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  Sat, October 16, 2004


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Big Mac sees light
By BILL HARRIS -- Toronto Sun

Todd Macculloch believes in miracles. Not the phony-baloney kind, such as attributing the U.S. Olympic hockey team's gold medal in 1980 to a higher power.

MacCulloch is talking about real miracles, the religious kind, as when someone who is injured prays to God, and those prayers are answered.

"I grew up in the church and I've always been religious, but not to this extent," MacCulloch said last night. "Growing up, I had heard things, but I don't know if I believed in miracles.

"But I talked to friends of mine -- I won't name them, but several athletes I know -- who have prayed for healing and have received it. These are people I trust, credible people."

MacCulloch, a 28-year-old native of Winnipeg, was forced to retire from the NBA's Philadelphia 76ers last summer because of a mysterious ailment that still has not been diagnosed to anyone's complete satisfaction. It could be a rare offshoot of Charcot-Marie-Tooth, or maybe not. All MacCulloch knows is he can't run without severe pain in his feet. He can't even stand in one place for too long.

A former centre with the Canadian national team who has been hired to be the analyst on Sixers radio broadcasts, MacCulloch was honoured by Canada Basketball with a jersey presentation prior to the Raptors-Sixers pre-season game at the Air Canada Centre last night.

Vince Carter of the Raptors came over and gave MacCulloch a big hug just prior to the ceremony, while Allen Iverson of the Sixers made it a point to stop his pre-game warmup, listen to what was being said during the presentation and applaud enthusiastically at the proper moments.

It might have been better to wait for the first regular-season game between the Raptors and Sixers to honour MacCulloch. Nothing is guaranteed, but presumably there will be more people in attendance on Feb. 11 than there were last night.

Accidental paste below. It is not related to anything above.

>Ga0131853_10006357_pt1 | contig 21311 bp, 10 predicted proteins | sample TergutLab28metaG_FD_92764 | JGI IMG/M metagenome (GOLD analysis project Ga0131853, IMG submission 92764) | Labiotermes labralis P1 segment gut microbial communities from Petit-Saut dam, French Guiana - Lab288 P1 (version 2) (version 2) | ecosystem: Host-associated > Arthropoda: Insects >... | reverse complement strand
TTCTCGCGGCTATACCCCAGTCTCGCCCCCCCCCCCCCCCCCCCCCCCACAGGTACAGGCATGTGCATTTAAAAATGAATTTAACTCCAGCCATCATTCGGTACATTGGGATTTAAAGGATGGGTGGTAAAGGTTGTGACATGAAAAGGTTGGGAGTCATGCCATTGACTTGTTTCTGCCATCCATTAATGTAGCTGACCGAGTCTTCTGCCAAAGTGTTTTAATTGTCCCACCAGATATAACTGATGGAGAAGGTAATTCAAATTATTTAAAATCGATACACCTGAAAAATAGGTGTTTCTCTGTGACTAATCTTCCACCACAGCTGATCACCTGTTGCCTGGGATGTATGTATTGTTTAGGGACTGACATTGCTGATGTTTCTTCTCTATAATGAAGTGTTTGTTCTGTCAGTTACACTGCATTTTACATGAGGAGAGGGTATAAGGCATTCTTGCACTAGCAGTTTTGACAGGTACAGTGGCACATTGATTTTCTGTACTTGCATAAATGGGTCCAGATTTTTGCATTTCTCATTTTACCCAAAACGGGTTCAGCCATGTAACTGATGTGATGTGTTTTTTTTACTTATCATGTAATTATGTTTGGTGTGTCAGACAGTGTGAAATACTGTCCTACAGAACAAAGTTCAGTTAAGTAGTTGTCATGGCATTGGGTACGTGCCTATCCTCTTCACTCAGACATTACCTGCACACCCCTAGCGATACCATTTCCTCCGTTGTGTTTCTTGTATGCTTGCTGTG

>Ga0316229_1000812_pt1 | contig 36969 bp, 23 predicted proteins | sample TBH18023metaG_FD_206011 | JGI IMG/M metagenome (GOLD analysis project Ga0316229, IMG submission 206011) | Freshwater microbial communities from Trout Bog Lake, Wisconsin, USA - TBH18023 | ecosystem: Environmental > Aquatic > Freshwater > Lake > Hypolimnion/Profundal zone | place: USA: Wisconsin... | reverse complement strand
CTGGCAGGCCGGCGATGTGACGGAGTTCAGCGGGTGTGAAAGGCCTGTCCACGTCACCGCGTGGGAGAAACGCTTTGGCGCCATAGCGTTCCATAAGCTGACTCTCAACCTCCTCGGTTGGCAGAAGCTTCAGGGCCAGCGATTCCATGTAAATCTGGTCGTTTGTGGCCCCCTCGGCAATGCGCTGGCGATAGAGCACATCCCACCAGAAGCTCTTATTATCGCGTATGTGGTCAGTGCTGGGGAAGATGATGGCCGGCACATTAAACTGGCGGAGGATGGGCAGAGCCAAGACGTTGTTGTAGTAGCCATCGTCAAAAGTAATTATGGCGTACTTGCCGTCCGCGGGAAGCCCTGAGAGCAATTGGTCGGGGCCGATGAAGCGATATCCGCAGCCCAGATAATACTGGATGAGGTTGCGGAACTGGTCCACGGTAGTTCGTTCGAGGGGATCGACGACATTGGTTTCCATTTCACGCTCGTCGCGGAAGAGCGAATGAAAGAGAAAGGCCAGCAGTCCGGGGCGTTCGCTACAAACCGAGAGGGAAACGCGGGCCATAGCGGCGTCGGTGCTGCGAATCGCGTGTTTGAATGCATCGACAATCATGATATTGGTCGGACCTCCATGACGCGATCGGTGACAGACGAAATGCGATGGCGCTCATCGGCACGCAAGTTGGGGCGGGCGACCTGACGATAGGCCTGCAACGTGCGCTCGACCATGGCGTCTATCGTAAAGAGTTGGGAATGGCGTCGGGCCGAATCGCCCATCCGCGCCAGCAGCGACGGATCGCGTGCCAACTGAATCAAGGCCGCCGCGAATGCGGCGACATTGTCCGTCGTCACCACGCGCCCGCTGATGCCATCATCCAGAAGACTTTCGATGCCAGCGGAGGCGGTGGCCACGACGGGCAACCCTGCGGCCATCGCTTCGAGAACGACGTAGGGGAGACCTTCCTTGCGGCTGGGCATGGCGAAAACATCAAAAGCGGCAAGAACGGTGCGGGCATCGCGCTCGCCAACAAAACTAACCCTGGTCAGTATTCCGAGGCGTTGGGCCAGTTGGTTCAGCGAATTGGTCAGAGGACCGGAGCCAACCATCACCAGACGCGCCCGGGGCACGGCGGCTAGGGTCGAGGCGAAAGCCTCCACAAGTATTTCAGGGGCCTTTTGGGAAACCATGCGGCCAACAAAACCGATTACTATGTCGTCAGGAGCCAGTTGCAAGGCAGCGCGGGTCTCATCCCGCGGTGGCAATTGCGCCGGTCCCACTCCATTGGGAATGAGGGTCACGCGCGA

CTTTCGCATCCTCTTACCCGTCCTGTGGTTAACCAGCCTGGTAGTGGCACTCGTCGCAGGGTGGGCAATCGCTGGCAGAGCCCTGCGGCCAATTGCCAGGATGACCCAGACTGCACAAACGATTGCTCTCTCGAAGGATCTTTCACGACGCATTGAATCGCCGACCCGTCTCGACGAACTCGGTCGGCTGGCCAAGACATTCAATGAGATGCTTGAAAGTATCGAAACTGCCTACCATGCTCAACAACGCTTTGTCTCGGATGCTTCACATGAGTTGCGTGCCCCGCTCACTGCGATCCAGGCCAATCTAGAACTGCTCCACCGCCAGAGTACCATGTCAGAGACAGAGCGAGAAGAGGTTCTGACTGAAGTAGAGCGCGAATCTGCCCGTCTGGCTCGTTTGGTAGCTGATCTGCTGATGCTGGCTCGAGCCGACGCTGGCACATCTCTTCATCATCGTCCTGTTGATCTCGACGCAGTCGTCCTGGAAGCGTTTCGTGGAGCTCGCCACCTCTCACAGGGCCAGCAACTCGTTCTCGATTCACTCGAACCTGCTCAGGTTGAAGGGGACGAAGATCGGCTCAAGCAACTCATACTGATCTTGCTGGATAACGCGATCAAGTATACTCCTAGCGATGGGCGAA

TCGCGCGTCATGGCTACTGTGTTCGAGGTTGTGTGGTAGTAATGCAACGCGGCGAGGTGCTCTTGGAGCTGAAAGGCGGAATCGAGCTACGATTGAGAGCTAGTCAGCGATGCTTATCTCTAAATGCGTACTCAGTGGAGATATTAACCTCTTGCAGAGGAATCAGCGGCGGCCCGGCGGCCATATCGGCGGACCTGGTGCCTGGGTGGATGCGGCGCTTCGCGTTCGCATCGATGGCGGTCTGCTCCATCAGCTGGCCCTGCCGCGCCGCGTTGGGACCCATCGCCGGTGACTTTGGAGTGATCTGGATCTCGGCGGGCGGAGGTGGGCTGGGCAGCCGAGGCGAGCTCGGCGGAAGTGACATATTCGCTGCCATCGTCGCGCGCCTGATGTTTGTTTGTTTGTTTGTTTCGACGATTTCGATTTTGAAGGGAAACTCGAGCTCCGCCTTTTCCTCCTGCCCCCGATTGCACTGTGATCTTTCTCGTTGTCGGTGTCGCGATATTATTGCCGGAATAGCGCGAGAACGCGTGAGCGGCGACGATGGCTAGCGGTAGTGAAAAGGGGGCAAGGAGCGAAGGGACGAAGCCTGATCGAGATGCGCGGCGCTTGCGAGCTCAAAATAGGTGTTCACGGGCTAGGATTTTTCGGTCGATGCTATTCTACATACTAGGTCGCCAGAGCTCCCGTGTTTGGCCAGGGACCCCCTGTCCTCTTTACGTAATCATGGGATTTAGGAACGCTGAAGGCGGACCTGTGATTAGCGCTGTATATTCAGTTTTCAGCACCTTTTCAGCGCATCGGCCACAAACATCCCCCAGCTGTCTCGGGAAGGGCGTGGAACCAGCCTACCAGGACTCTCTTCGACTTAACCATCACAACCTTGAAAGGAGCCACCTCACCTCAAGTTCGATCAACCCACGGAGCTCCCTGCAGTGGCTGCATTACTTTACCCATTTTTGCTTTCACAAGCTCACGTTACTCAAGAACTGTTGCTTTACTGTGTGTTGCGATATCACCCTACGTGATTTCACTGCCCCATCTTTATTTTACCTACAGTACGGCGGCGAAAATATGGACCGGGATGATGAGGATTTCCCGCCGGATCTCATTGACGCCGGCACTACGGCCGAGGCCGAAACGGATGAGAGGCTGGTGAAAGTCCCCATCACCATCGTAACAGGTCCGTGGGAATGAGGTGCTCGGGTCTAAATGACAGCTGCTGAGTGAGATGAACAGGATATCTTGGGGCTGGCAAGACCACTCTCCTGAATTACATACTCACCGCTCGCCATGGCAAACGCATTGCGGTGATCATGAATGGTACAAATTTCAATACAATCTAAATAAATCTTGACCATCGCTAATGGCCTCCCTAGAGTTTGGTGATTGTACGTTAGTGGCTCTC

Regardless, if you're of the opinion it's the thought that counts -- and we're all in a religious mood here -- it was an admirable gesture.

"It's a real honour," MacCulloch said. "I was surprised when I heard they wanted to do it. But it's very nice."

The term "very nice" often has been used to describe MacCulloch's personality. But his dark side showed itself when his feet started to bother him in the summer of 2002.

"I kind of said: 'Why me?', and I didn't like the person I became," MacCulloch said. "That's how I spent the first part of dealing with this. I was very depressed. I felt like this was just some terrible thing that happened to me, that I must have done something to deserve this.

"And then I realized I had to look at all the great things I had in my life, and look at everything as a blessing. When you're at the top of the mountain, like I felt I was, you're not looking for too many answers. But when you get knocked off the mountain, and you're at the bottom looking up, I had to look for reasons.

"In a sense, it has been good for me to look at what I was putting my faith in, and what I was doing with my life. It was eye-opening to realize I was putting a lot of faith in myself and not really recognizing the gifts I had received."

MacCulloch has one more gift after being presented with a framed Team Canada basketball jersey last night.

The gift he desires most of all is to have his health back and some day to play in the NBA again. At the very least, the pudgy MacCulloch wants to get back into top shape, with swimming emerging as the best choice to replace the physical workouts provided by basketball.

But whether he's in the pool, on the court or analyzing games from the sidelines, Todd MacCulloch seems at peace.

He has progressed from feeling appropriately rewarded, to feeling victimized, to truly feeling blessed.







Do you like the new-look Raptors heading into the 2013-14 NBA season?
  Yes, new GM made great moves
  No, they will still be a terrible team
  Unsure what to make of it


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